Sunday, March 06, 2005

Reflections on IA Summit so far

A half-day remains after today.

Just wanted to jot down some thoughts on the benefits I gained here:
  • Serendipity: idea generation - most of the content was not earth-shaking, but certain points presented in different ways did cause some brain sparks; different ways of approaching problems, applying solutions from one domain to another.

  • External Networking: Opportunity to meet interesting people as well as to recruit.

  • Internal Networking: Getting to know my Y! colleagues better outside of work.

  • Competitive monitoring: Mmm hmm. Yup.

  • Wake-up call: BJ Fogg's call for designers to recognize our power and ethical responsibility to create experiences that increase freedom (not necessarily choice; sometimes, too many choices can be oppressive), or at the very least, to not decrease it.

  • Good presenters in action: Attending so many prezos allowed me to observe differences in the quality of public speaking and how it affected reception of the content. A Powerpoint does not a good presentation make. Good presenters could make average content attractive, increase audience participation. The best presenters had well-organized slides, projected their voices clearly, and made it a point to engage their audience, almost in a conversational manner, throughout their talks. Poor presenters, from what I heard, not only skewered their own content, but caused people to leave the room. Presentation, in this case, cannot be separated from content.
Some things I didn't like, which typically happen at these sorts of gatherings:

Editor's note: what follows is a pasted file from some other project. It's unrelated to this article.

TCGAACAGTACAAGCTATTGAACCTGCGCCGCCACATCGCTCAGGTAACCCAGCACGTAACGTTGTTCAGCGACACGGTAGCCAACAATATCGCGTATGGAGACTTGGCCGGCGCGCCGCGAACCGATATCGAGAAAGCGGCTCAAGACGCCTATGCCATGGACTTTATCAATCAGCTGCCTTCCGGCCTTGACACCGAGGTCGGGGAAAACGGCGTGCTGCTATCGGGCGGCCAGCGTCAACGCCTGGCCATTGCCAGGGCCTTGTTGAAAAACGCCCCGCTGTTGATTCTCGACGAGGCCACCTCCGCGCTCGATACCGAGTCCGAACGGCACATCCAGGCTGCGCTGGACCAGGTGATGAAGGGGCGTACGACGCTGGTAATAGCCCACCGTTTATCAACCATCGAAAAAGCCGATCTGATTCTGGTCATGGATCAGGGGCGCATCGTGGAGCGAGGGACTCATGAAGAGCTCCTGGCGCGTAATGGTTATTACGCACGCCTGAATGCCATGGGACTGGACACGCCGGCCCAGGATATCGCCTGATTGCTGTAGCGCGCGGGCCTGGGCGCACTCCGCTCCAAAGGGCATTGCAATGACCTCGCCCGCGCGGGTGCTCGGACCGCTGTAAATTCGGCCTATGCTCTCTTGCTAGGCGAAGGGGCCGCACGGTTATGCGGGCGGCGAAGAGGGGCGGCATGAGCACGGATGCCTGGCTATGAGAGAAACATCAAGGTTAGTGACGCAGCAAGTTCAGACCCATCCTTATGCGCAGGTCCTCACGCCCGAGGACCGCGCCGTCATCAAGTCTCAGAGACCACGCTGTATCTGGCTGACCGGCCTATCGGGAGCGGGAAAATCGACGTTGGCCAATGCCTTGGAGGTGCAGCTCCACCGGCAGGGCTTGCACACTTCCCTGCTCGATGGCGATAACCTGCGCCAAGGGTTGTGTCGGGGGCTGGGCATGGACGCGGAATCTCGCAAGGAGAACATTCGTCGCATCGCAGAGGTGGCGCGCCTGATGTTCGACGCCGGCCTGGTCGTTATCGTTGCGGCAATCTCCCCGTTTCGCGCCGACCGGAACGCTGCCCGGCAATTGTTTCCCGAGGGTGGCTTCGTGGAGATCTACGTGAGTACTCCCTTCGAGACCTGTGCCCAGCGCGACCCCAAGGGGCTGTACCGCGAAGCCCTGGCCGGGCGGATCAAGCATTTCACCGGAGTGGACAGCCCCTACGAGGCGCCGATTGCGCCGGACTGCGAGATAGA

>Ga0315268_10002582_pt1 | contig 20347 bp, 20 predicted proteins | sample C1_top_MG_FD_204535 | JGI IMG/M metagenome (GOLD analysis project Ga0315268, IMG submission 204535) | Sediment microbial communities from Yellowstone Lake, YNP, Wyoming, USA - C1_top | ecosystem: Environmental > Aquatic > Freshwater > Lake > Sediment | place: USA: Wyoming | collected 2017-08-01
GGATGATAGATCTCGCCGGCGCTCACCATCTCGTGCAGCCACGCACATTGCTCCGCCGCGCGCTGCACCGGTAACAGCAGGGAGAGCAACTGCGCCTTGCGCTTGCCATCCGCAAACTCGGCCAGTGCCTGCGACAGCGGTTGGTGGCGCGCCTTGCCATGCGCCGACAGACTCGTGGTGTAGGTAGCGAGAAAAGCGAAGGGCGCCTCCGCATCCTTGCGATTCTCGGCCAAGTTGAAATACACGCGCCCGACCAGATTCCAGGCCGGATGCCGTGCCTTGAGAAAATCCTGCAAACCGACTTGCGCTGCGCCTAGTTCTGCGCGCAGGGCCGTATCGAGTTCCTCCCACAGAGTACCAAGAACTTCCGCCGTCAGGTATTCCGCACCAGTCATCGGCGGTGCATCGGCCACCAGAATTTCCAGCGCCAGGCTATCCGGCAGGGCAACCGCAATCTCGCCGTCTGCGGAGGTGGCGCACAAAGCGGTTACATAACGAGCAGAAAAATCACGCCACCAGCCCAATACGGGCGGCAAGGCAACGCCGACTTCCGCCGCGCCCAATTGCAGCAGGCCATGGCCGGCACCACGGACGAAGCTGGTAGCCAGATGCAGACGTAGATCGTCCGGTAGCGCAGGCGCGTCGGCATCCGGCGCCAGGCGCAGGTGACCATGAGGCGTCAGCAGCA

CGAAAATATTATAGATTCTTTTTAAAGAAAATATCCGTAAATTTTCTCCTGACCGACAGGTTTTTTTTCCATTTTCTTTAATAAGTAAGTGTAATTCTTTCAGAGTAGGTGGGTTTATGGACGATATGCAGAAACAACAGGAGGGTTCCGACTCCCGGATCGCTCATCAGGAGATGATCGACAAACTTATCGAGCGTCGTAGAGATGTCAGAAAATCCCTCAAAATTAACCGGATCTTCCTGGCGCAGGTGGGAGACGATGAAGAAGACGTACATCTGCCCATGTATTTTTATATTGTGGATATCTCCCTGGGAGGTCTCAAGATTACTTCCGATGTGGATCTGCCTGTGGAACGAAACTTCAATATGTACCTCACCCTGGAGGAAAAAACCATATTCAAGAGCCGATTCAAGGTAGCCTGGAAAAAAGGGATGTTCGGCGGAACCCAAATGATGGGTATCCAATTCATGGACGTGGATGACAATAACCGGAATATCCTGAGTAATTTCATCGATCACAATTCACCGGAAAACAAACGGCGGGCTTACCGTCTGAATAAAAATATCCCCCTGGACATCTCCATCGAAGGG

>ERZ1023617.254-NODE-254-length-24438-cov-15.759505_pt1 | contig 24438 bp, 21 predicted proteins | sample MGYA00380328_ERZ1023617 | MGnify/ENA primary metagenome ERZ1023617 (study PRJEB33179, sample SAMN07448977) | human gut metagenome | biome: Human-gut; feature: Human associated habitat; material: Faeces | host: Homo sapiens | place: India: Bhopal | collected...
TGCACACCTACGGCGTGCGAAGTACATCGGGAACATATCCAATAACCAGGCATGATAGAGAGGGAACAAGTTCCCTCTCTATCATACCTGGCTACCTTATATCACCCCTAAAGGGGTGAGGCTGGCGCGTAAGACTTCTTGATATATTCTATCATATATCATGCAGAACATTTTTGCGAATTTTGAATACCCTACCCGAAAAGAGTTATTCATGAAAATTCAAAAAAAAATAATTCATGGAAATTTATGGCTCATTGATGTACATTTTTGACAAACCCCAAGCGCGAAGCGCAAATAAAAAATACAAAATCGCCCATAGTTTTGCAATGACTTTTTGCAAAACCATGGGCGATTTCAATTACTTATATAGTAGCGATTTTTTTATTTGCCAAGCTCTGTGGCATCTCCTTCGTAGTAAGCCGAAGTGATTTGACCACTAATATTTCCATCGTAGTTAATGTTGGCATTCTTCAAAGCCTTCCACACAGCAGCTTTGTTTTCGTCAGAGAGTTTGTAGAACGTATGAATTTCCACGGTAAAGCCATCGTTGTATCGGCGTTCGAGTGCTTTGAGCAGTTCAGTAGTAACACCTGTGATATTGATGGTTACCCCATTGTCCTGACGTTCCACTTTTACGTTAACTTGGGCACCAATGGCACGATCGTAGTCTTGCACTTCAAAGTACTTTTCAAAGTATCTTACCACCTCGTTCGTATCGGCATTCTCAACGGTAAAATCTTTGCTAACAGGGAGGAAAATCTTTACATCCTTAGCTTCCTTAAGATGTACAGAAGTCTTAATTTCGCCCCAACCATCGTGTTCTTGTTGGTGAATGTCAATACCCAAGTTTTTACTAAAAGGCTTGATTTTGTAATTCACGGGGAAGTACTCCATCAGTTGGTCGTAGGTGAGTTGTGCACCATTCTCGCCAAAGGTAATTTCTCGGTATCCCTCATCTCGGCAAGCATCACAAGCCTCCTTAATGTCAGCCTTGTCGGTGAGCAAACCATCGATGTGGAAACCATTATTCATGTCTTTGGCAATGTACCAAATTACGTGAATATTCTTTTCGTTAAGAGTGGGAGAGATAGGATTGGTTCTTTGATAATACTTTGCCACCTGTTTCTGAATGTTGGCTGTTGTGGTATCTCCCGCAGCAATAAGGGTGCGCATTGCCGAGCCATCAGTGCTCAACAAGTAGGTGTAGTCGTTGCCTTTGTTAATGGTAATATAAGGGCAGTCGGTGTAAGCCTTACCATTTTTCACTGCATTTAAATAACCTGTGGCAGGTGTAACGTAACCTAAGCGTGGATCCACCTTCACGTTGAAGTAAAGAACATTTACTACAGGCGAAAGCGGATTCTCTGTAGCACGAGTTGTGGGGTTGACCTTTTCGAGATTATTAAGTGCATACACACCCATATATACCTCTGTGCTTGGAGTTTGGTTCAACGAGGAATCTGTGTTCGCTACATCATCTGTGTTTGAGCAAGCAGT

• Rudimentary content: Some of the content seemed basic. Perhaps it's because the conference is still geared to IAs who may not have as much experience with interaction or application or product design. Perhaps some requirement that speakers identify who they think would benefit from their topic (skill level, experience level, job title, role, etc.) could be incorporated for future IA Summits.

  • Repackaging of old content: Some of the energy spent on taking old concepts and giving them new names was a little draining for me to listen to. Perhaps this was an effort to reshape ideas to be more palatable to an IA-centric audience.

  • Poor, poor Internet access: We were wired in our bedrooms and wireless in the lobby and conference floor (CDN$16/day covered both flavors). But wireless was either unreliable or flat out not available to most, which was what was needed for those of us blogging the presentations (ok, just me). I was able to jack in in some of the conference rooms, and I only discovered this because I was really looking. Next time, the conference facility should have wireless as a given, and it should just be included as a cost of registration. It's 2005, and does the facility provider really need to nickel and dime everyone for internet access?

  • Pick someplace warm: Montreal is beautiful, but in March? The next places that start with "M"? Monterey, CA. Miami. Monaco. Mmmm.